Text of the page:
In yesterday’s post, we talked about pigaerators a bit…how Polyface Farms uses them to turn their deep bedding into beautiful compost. Today I want to continue the tour and head to the pigs in the woods. In my quest for knowledge regarding animal husbandry, I’ve read time and time again how hard it is to confine pigs. I’ve heard of people using barbed wire at the top and bottom of wooden fencing, electric fencing at the top and bottom and all sorts of other homemade devices. How does Polyface Farms keep their pigs contained? Two strands of electric fencing. Again, simple but oh so effective.
Here is a picture of the pigs in the woods:
Sorry that the picture is a little fuzzy…my hands were trembling a bit from the cold. But here you can see that the pigs are rooting through the understory of the forest. You may be concerned that so much disturbance would disrupt the natural balance of the forest. But Joel informed us that there isn’t much that is naturally balanced in the forest anymore. When the bison and other herbivores roamed the land, they kept all of the undergrowth from taking over and allowed for perennial grasses to dominate the forest floor. Those days are gone and now the forest is filled with brambles and dense understory plants. By allowing the pigs to root and just be pigs, they are able to clear out much of the dense understory which in turn enables the perennial grasses to re-establish themselves.
Polyface Farms moves the pigs when they have eaten all of the feed that is in their feeder: it’s a ton…literally. They have discovered that when the feeder is empty, the pigs have rooted through the woods enough to prevent the brambly growth but not do permanent damage. I’m not sure how many pigs are contained in a given area or even how big the area is. At this point in the tour, my daughter was fascinated with the fact that her boots were making the sucking sound as she pulled them up out of the mud/poo mix so I was a bit distracted. And then she fell bottom first into the mud/poo mix…fun for everyone.
Joel told us that buy piglets for $80 and get $500 for them at slaughter. That’s over a 6-time return on their money. What’s your savings account paying these days? Polyface Farms will raise 1000 pigs between the main farm and the other 8 farms that they rent. That’s a lot of bacon.
The tour ended with my favorite part: the eggmobile. I don’t know what it is about the eggmobile that fascinates me. Maybe it’s the fact that hundreds of birds (800 if I’m not mistaken) work so hard to sanitize the fields. Or that they produce an entirely new revenue stream for the farm. But it probably has a lot to do with the fact that they don’t have to be slaughtered to generate income. Don’t get me wrong…I eat meat at least twice a day and I have total respect for the farmers that produce the meat that I consume. I’m just not sure if I can be the one doing the slaughtering. I’ll find out next Tuesday, May 1, when I go to Avery’s Branch Farm in Amelia to help process chickens. I need to know if I can kill an animal to feed myself and my family. And I need to push myself past my comfort level. Otherwise, I won’t ever know what I’m capable of. Do you ever feel that way? I’m sure I’m not the only one. Back to the eggmobile…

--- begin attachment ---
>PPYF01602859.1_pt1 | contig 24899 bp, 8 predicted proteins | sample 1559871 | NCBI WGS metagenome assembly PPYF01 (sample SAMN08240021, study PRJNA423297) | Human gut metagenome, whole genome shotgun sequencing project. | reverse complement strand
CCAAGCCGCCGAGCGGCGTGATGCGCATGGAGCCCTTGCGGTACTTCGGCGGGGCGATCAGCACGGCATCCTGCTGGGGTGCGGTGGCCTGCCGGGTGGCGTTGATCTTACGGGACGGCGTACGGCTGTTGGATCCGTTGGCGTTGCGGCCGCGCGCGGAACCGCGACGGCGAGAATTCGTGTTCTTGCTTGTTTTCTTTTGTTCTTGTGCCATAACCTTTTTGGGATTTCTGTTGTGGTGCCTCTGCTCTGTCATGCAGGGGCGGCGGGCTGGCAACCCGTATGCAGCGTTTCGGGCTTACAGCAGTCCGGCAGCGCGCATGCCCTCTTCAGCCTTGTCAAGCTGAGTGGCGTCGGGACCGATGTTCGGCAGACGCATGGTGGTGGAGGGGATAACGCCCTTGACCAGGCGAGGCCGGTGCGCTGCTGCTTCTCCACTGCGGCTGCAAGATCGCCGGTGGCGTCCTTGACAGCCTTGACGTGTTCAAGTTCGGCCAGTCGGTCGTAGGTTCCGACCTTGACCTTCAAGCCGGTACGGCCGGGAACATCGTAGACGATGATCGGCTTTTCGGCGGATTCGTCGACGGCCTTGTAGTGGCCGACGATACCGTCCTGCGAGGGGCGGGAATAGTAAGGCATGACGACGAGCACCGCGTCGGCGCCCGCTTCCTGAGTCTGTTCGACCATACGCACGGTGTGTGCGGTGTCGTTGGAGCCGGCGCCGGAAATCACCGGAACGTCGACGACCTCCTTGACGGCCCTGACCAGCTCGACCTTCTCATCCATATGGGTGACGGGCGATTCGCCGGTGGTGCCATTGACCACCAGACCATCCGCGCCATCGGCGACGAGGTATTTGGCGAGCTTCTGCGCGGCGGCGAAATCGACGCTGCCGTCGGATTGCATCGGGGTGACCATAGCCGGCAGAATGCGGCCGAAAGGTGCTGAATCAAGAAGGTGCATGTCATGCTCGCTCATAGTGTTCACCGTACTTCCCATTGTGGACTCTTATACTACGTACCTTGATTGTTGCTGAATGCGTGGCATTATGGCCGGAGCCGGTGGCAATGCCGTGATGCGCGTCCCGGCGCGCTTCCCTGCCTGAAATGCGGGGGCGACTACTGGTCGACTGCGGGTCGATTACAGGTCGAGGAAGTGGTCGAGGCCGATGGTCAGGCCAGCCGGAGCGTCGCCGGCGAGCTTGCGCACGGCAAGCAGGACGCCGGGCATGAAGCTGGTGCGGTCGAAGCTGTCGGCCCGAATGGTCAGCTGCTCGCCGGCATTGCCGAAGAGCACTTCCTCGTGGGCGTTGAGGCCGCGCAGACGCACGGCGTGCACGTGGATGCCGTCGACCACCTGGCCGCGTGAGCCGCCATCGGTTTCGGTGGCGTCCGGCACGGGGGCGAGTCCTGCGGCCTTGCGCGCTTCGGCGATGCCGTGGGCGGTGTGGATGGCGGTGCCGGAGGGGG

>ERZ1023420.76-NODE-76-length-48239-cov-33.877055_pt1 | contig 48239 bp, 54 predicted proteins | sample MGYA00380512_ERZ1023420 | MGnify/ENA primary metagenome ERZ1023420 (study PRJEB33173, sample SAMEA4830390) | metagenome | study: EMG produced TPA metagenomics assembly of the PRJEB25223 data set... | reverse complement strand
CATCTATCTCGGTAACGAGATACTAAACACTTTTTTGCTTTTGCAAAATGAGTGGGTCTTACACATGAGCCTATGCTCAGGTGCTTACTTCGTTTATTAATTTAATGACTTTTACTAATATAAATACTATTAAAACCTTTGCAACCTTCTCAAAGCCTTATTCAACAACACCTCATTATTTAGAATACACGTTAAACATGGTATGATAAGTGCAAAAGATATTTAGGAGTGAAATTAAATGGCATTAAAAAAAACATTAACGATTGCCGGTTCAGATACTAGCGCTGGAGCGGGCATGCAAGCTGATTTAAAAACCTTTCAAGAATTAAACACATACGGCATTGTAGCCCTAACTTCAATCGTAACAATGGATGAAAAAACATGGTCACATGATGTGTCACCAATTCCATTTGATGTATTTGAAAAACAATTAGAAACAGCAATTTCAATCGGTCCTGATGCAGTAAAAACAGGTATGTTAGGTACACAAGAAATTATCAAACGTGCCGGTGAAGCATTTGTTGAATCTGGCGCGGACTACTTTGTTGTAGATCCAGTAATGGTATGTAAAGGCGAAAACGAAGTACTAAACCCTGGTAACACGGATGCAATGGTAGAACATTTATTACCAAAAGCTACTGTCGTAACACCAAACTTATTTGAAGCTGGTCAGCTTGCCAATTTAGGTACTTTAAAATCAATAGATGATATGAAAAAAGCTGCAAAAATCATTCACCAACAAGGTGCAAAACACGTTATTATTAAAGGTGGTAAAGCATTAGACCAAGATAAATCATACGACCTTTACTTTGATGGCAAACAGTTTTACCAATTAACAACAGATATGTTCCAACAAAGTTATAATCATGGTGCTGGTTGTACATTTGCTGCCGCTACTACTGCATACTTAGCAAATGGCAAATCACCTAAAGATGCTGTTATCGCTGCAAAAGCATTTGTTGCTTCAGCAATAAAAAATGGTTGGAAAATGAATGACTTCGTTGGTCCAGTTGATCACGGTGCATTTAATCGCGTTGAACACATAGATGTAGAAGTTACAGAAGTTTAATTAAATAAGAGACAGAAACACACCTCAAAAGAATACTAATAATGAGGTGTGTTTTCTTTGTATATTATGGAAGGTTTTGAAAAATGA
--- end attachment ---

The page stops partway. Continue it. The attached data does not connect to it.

Polyface Farms runs the eggmobile behind the beef cattle but they wait three days before bringing the girls in to work their magic. The reason for the three day delay is that it takes that long for the fly larvae to develop and the chickens can procure a sizable amount of their protein from the larvae. They take a cow patty that is a 1 foot circle and scratch through it until it’s about 3 feet in diameter. This helps to spread the manure fertilizer around and also decreases the amount of grass that the cows avoid when they are moved back to the same paddock. Cows don’t want their lips near their own poo when they’re grazing and the chickens help to reduce the repugnancy zones.
The chickens are wonderfully friendly and seem to enjoy human company. They cluck and carry on and wander into the eggmobile to lay their eggs and then get right back to business. Here are some pictures of the girls:
I love the picture of my son standing in front of the eggmobile. He’s muddy and cold but oh so happy. I really think that he would be right at home on a farm. If there’s mud around, my daughter would be as happy as a pig in, well, you know. While Myles and I explored the eggmobile, Maddie explored a mud puddle with a stick.
When I asked my kids what their favorite part of the farm was, Maddie replied “the mud mommy” and Myles said “the poop momma”. I love my kids. My favorite part was the fact that I was able to experience Polyface Farms in all of its glory. I love the fact that the buildings aren’t perfect and so much of it is made out of re-purposed materials. Sure it was a cold, wet and muddy experience but the warmth that emanated from the staff and their animals was amazing. We are already planning our return trip…my husband and I joke that we’ll end up there once a month to attend the “Lunatic Tours”. And we just might do it. Oh yes we can!
I still have a bunch of pictures and short video clips that I didn’t use in these posts. We have a busy weekend planned but if I can find the time, I may post them over the weekend as a pictorial tour. If you enjoy this type of discussion, please leave me a comment below or e-mail me at firstname.lastname@example.org. If you enjoy being part of the Mid-Atlantic Gardening community, join our e-mail list, become a fan on Facebook and follow me at Twitter. Happy gardening!